Implanting Early Weaned Calves

As cattle producers ponder weaning their calves early in the face of drought conditions this summer, decisions are being made about processing those calves at the same time, writes Russ Daly, South Dakota Extension.
calendar icon 14 September 2012
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Russ Daly, DVM, DACVPM, SDSU Extension Veterinarian

Procedures such as pre-weaning vaccinations, dehorning, and castration are typically performed prior to weaning.

Another procedure common to the pre-weaning protocols of many cattle producers who plan to hold calves and feed them is that of implanting. Growth implants have long been accepted as valuable tools to improve calf average daily gain and feed efficiency.

Implanting young calves is not without some potential pitfalls, however. In general, calves need to have sufficient nutrient intake to feed the changes in the body prompted by the implant. During the period they are active in the body, implants work to increase the frame size of the animal, and then to lay down muscle tissue.

Implanting calves that are young and initially being brought onto feed may increase frame size and muscling, but fat will not be deposited optimally in the muscle, which limits the potential for the animal to exhibit a good degree of marbling later in life. Dr Robbi Pritchard, Distinguished Professor of Animal Science at SDSU recommends that if early-weaned calves are going to be put on feed following weaning, a low-potency implant such as Ralgro ® or Synovex-C ® (for example) is indicated. Higher potency implants should be avoided until calves are at least 7 months old and gaining 2.4 pounds per day.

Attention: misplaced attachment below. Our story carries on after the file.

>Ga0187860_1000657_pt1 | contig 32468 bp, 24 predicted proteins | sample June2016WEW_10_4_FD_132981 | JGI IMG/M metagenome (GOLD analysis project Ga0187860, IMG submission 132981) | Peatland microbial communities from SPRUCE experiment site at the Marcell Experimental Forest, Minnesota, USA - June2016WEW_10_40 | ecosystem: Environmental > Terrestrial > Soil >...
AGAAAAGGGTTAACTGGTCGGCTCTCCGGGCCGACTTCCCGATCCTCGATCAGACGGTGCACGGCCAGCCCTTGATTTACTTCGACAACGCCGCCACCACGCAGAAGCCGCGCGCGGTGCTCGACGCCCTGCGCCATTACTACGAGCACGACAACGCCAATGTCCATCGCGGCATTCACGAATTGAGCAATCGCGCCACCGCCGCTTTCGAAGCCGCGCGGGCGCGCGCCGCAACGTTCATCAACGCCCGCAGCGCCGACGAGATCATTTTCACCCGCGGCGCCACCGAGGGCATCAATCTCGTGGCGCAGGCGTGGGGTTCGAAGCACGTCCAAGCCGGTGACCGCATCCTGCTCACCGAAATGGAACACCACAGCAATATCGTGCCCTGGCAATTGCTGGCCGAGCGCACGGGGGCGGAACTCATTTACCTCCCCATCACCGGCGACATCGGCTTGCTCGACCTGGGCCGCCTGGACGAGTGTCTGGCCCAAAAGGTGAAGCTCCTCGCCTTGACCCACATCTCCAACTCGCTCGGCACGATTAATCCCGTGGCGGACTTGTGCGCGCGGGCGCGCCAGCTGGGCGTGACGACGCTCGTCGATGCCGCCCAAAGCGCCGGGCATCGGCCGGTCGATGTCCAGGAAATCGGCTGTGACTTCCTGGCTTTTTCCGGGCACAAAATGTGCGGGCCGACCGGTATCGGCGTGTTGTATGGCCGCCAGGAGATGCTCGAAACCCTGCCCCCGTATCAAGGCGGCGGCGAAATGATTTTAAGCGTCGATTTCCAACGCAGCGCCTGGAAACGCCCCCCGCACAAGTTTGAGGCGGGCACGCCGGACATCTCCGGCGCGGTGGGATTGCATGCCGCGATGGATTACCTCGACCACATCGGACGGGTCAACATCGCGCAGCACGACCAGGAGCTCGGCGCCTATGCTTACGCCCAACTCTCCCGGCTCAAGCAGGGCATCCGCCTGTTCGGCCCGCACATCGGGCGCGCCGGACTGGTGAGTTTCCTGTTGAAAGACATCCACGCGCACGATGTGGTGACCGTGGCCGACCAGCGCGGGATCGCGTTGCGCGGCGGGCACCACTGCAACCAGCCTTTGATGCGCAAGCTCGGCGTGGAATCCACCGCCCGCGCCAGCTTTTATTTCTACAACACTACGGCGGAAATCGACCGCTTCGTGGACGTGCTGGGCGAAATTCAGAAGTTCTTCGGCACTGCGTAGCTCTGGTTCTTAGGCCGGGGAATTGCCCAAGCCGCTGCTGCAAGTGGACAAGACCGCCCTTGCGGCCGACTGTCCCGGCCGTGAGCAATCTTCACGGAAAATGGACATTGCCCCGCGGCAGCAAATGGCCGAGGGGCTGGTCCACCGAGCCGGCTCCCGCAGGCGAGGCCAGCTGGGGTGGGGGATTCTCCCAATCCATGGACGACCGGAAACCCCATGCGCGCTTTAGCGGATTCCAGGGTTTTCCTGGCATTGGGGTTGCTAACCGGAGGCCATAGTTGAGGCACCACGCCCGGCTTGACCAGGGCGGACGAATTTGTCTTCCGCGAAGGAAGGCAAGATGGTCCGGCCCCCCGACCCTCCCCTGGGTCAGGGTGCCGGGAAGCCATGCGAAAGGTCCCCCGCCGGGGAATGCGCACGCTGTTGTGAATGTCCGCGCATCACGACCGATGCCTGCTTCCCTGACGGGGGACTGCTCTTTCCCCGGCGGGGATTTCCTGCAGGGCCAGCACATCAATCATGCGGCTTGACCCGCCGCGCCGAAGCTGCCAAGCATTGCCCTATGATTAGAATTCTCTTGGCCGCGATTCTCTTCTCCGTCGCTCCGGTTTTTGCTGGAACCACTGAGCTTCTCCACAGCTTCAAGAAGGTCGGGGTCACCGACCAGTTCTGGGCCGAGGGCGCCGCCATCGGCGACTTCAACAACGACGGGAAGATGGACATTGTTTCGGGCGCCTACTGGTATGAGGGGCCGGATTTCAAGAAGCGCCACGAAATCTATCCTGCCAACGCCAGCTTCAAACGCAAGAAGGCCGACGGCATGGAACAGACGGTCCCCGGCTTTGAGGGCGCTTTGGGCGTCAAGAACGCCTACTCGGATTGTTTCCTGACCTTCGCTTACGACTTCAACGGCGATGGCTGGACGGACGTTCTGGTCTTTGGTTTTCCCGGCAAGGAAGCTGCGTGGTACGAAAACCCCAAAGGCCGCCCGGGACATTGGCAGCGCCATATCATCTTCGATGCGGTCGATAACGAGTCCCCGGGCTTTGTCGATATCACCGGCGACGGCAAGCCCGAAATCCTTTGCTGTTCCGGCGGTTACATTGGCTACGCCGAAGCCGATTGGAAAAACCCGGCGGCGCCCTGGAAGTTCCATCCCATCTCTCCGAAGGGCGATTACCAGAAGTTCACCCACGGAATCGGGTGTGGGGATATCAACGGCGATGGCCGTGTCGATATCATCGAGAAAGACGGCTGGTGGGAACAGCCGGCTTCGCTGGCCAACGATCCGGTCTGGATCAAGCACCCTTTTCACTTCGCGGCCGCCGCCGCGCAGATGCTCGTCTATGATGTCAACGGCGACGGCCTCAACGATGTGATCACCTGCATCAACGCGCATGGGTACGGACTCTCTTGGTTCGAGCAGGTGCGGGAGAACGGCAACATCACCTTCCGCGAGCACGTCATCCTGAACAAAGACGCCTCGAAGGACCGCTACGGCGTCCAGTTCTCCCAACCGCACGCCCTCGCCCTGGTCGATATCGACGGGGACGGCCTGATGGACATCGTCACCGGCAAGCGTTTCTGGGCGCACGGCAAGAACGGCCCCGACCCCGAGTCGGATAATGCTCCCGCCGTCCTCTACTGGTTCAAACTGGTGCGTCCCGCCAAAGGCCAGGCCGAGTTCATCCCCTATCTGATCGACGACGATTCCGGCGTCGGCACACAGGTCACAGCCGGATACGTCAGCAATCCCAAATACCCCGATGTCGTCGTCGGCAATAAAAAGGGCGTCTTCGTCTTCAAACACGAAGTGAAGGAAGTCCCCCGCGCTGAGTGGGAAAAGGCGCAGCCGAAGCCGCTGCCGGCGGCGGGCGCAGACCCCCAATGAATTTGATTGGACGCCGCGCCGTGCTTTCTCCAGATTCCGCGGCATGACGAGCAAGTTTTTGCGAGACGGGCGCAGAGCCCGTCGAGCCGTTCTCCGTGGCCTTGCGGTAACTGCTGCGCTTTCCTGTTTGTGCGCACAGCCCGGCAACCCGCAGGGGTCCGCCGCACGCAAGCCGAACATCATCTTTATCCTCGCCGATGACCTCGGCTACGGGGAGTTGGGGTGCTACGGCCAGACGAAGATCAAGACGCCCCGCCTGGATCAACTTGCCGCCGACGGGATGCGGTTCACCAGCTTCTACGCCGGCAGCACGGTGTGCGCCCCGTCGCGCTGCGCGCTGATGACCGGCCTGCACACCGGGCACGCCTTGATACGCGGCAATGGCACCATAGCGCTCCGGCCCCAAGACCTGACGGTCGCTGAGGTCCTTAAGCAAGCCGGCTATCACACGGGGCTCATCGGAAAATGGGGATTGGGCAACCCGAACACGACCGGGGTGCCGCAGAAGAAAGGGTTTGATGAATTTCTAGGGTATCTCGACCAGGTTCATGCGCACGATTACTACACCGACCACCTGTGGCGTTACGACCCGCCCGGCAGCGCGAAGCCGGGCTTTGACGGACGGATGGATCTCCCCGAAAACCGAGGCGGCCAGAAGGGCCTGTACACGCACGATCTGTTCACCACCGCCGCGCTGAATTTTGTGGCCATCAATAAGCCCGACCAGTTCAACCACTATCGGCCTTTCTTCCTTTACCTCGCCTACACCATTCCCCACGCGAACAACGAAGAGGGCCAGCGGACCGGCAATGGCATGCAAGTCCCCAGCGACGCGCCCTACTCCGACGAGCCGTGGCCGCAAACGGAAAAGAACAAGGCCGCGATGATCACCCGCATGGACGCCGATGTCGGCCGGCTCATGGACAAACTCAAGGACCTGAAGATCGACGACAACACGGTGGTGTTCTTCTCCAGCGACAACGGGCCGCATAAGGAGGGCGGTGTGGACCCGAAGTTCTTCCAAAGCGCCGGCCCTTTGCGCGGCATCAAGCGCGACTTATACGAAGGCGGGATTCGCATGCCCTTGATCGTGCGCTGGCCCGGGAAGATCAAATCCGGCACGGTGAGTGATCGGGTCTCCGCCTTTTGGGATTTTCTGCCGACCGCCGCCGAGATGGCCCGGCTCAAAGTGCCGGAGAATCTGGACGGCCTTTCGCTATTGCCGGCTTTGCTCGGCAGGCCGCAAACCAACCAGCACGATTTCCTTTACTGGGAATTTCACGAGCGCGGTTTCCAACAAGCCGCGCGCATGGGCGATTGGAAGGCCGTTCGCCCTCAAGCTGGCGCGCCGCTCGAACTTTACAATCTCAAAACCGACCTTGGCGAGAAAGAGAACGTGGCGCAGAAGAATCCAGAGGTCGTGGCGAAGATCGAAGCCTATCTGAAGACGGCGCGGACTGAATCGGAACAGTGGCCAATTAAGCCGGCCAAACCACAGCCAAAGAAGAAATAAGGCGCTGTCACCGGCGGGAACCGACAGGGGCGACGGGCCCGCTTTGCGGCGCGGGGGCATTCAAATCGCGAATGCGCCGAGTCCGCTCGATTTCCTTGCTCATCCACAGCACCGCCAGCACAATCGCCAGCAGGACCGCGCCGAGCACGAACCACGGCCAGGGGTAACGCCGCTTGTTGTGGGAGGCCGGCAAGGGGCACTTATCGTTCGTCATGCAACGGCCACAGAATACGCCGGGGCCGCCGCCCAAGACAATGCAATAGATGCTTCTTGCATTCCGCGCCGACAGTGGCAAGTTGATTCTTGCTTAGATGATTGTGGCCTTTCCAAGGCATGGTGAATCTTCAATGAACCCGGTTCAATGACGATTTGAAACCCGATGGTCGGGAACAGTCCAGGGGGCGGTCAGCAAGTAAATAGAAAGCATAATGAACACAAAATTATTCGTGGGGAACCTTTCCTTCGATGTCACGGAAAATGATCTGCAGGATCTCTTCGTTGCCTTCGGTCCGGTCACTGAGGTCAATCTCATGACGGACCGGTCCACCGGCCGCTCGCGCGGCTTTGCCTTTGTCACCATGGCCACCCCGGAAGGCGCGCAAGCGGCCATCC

Cattle producers who implanted calves at branding or at pasture turnout should wait between 100 and 150 days before reimplanting, in order to avoid overlapping effects of the implants. At the same time, producers who are keeping those calves into the fall and winter should definitely plan to reimplant the calves during that time frame; otherwise any weight gained will be given back.

Regardless of the implant used at weaning, cattle producers retaining and feeding cattle should pay close attention to the duration, or “payout” period of the implant they are using. Producers should think ahead to use the proper combination of implant potency and duration of action for the rest of the feeding period, based on the type of cattle being fed. Overlapping payout periods, or gaps in implant administration may result in adverse effects on marbling scores or performance. Veterinarians and Extension specialists are excellent sources of information regarding effective implant programs.

September 2012
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